Signature skill

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Signature Skills is a term used by the D3 Team to refer to the most important, visual, significant skills possessed by each of the playable classes in Diablo III.


Overview[edit]

The team describes signature skills [1] as the skills that really define the characters, and it's through developing these skills that the design team comes to understand just how that character is to be played and what sort of space they will occupy in the game world.

For instance, the design goal of the Diablo III Barbarian is to make a huge, powerful, thundering brute of a melee fighter. So his signature skills are things that crush hordes of enemies in front of him, shake the entire screen, rip holes in the earth, etc. Wizards are deadly, reckless mages, so their signature skills are spells that wreak massive havoc upon monsters with fire, cold, and other elements.

Passive skills are never "signature skills." Even though passive skills can be essential and powerful, they're not visually impressive enough to be named a "signature skill."


Signature Skills Debut[edit]

The first reference to signature skills came at the WWI 2008, during the Denizens of Diablo Panel. In that discussion, Jay Wilson detailed the concept of signature skills and showed off a couple of examples.

Jay Wilson: These are where we bring the design and art together. We focus on a small set of skills, and pick ones that are very cool to work on. By this we focus on defining a character's essential nature. When we start to work on a character, we can sit in a room and come up with 100 skills. Ideas for them isn't hard. We don't make them all though. We figure which are really cool and defining of that character, and those are the ones we pursue. We have a saying, "don't balance too soon". The goal here isn't to crate a skill that's fair and balanced gameplay. The point is to make a skill that people will think awesome. And that can be edited by worrying about balancing it too soon.
I'm not trying to trivialize balance. It's important; but not too soon. Don't balance at the beginning. At the beginning you're trying to make the heroes as awesome as possible. One cool thing that happens is that we have an arms race between the characters as we design them. The first one is awesome, and then we make the next one a little bit more awesome. So we have to go back to the first one and up their awesomeness, and back and forth. It makes them better and better over time.
Barbarian: Seismic Slam
This is a skill where barb raises weapon over head. Slams it down. Anything in front of him gets rocked and destroyed. This skill was first skill we made for Barb, and one of the first we did in the game. Getting it right took longer than it did with most skills. We did many iterations. Animation especially. Had to make barb feel physically powerful. Traditionally we associate big bold movements with power. But if you want a game that feels fast and responsive, you want the movements to be really fast. Getting balance of fast movements and powerful feel. It's a big challenge in many ways to get that animation right.
Once we got through all that, we didn't still didn't really like the skill. We got programming done and wasn't that great. Got effects done, and still not that great. Somehow didn't quite sing to us. Wasn't until we got sound that it was really awesome. Really fun. Key to that was faith to get through process. Once you do get through it, all the skills that come after that come much quicker. What's the Barbarian about? Look at Seismic Slam. With that he rocks the world with power. Next few skills we did almost required no communication between art and programming, since art knew what the barb was about. Knew what we were designing for, since we had a great example.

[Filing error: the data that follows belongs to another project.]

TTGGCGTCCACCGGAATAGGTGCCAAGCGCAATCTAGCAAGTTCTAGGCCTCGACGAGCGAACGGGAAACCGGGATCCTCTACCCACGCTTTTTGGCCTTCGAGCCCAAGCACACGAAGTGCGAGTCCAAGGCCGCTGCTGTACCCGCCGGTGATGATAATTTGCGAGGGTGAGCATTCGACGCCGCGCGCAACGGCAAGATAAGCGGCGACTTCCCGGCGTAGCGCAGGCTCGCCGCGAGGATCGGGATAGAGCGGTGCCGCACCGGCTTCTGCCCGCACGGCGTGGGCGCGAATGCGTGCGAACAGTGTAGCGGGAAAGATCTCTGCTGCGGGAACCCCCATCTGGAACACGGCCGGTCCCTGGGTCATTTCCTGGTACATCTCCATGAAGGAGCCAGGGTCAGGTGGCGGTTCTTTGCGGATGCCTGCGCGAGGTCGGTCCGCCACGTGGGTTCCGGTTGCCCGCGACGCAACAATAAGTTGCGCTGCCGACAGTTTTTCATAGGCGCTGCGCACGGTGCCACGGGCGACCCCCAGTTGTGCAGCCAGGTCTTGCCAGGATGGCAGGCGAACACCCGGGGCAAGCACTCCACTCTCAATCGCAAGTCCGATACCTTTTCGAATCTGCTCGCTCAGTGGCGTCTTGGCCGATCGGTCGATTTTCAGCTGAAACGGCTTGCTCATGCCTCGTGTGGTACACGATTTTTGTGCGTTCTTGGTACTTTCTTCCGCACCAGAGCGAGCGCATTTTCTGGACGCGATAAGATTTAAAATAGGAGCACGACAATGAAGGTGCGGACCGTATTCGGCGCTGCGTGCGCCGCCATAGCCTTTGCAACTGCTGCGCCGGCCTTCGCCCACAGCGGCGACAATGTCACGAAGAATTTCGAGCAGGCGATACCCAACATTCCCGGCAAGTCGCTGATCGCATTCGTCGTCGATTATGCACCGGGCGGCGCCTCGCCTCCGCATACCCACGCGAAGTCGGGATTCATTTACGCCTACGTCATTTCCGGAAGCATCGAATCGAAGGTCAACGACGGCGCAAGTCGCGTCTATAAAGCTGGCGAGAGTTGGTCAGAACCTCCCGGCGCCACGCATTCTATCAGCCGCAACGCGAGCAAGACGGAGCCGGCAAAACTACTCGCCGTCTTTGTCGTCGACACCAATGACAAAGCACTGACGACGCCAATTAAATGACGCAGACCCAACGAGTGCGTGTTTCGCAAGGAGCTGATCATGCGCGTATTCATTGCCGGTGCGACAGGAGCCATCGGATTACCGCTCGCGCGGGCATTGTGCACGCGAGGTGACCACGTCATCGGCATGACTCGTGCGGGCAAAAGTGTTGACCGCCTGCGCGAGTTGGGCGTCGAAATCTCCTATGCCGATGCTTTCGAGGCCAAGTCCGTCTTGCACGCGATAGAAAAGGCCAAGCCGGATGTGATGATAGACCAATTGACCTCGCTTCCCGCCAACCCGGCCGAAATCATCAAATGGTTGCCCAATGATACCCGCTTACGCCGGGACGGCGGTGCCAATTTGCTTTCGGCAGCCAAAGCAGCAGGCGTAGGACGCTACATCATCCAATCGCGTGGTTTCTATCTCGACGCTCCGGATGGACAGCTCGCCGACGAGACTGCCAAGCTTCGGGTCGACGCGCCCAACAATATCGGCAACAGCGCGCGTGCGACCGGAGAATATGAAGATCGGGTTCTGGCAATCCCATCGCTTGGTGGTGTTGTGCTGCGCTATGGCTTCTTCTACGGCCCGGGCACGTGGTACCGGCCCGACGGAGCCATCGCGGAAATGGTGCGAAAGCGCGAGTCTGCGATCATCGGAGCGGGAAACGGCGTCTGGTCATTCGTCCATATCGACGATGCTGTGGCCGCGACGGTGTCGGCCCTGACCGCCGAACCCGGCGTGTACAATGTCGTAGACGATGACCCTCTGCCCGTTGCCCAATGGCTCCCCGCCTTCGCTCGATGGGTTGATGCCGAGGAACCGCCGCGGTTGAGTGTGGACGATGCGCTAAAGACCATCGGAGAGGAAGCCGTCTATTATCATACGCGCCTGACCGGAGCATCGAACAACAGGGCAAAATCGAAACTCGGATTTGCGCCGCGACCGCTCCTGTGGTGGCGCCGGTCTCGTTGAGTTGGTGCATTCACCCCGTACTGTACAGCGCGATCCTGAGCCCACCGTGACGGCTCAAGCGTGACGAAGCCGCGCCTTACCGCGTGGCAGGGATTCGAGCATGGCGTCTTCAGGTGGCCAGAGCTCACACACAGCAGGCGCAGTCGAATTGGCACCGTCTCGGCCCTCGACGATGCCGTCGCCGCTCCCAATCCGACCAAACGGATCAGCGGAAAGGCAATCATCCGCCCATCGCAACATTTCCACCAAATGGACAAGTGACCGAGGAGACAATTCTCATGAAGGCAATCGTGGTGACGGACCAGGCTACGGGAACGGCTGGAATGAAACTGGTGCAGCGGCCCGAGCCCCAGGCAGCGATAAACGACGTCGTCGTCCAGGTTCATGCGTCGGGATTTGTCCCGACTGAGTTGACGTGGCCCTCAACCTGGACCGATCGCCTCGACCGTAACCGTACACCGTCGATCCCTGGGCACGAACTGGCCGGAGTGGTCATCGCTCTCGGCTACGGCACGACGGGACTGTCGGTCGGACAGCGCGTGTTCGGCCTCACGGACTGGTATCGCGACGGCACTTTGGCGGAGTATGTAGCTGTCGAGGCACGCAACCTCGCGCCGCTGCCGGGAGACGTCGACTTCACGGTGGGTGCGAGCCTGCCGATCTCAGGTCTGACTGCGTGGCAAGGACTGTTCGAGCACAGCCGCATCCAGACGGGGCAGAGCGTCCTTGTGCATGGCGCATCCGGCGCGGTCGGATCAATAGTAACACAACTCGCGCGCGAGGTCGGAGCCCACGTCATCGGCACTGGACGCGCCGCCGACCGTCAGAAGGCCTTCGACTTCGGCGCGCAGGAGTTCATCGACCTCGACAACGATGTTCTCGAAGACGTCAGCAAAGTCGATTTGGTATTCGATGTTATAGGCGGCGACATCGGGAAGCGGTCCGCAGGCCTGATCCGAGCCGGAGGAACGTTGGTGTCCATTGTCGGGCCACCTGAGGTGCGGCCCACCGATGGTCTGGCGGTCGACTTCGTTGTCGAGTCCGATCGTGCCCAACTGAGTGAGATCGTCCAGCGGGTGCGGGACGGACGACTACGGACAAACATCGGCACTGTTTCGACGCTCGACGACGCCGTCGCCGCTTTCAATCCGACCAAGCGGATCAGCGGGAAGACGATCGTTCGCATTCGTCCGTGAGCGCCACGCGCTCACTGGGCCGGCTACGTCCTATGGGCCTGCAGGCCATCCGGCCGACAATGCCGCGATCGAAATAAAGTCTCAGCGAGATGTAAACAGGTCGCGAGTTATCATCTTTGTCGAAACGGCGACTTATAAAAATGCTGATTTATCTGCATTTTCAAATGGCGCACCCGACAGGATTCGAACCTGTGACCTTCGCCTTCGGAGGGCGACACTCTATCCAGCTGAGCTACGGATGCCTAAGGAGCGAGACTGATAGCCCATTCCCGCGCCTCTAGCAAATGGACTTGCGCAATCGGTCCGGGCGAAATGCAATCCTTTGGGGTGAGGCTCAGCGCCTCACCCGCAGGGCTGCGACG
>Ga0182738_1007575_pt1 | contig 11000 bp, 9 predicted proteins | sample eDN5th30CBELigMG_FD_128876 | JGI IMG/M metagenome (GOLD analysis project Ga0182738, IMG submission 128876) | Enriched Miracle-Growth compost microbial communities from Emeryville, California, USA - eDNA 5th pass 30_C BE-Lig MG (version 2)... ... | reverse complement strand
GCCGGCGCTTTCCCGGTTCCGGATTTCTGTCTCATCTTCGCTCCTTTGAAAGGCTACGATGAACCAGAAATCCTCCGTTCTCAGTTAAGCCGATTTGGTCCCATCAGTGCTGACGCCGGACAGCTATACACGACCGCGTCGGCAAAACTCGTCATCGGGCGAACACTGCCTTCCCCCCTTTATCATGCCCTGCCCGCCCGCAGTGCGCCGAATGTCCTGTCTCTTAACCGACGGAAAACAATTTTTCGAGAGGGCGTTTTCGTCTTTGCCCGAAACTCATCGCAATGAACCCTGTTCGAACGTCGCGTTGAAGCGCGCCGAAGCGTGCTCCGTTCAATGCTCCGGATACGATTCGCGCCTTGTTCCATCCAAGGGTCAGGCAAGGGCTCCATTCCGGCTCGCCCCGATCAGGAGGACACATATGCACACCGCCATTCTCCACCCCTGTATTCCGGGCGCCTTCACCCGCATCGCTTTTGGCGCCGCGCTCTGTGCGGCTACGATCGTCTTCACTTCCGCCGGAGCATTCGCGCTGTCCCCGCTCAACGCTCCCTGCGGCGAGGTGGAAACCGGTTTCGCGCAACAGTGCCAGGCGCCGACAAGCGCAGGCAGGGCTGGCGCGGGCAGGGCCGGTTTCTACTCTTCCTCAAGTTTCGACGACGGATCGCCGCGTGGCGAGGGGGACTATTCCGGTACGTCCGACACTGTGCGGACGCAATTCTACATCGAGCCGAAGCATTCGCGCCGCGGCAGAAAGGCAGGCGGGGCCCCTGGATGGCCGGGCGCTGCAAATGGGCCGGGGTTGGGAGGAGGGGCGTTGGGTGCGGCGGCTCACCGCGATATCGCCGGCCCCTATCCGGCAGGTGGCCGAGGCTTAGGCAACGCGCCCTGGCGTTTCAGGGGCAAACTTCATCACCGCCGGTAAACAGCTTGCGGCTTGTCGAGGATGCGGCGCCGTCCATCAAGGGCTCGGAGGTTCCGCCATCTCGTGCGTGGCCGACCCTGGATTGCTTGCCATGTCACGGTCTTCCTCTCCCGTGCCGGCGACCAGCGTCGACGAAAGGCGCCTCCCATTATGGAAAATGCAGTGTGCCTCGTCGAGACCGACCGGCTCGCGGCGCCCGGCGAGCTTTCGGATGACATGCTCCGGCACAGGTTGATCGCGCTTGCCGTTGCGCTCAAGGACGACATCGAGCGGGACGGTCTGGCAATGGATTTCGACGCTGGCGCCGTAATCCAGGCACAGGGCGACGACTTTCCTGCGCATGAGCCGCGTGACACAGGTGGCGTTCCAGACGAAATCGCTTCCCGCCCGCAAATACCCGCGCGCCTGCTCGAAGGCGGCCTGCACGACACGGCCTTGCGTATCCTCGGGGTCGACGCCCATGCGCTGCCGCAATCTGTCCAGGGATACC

Witch Doctor: Firebomb
Interesting evolution of this skill. It was one of our first skills for him. Originally it was a sort of fireball spell; when cast it travelled in a direct line from the WD to the target and would hit anything in the path. It exploded nicely. Explosions are cool. Everyone likes them.
Problem was, not really problem, but we've all seen that kind of Fireball spell before. The artists came back said we didn't imagine him that way. We saw Firebomb as more of a physical magic. Like concocting some alchemical recipe in a skull and hurling that, and it explodes.
Once it was a physical projectile designers liked. It became a physical thing to throw, could go over walls. Become different tactics and use. Great example of how art and design can work together to iterate to make cool skill.
Last thing artists wanted to do was put the image of the witch doctor into the fire effect. When fire goes off it's big form of his hands and face in the flame. We thought that idea was so cool that we put that into the graphics of his other skills. Horrify, Mass Confuse. Just shows how one skill can inform whole class.
This is how we develop skills. Rinse and repeat this idea. First few are hard and time consuming, but the rest come easier and makes for a really cool character.
Sequence of Witch Doctor casting Skull of Flame, which was formerly called "Firebomb."


Signature Skills Listing[edit]

There's no full official listing of signature skills, since it's just a descriptive term the team uses to refer to some of the skills possessed by each character. Any impressive, active skill that seems uniquely tied to the character who possesses it is a good candidate for this expression.

The Exploding Palm skill was referenced as being one of the Monk's signature skills.


Mentioned as signature skills by Blizzard:


Skills that are generally regarded as unofficial signature skills:


References[edit]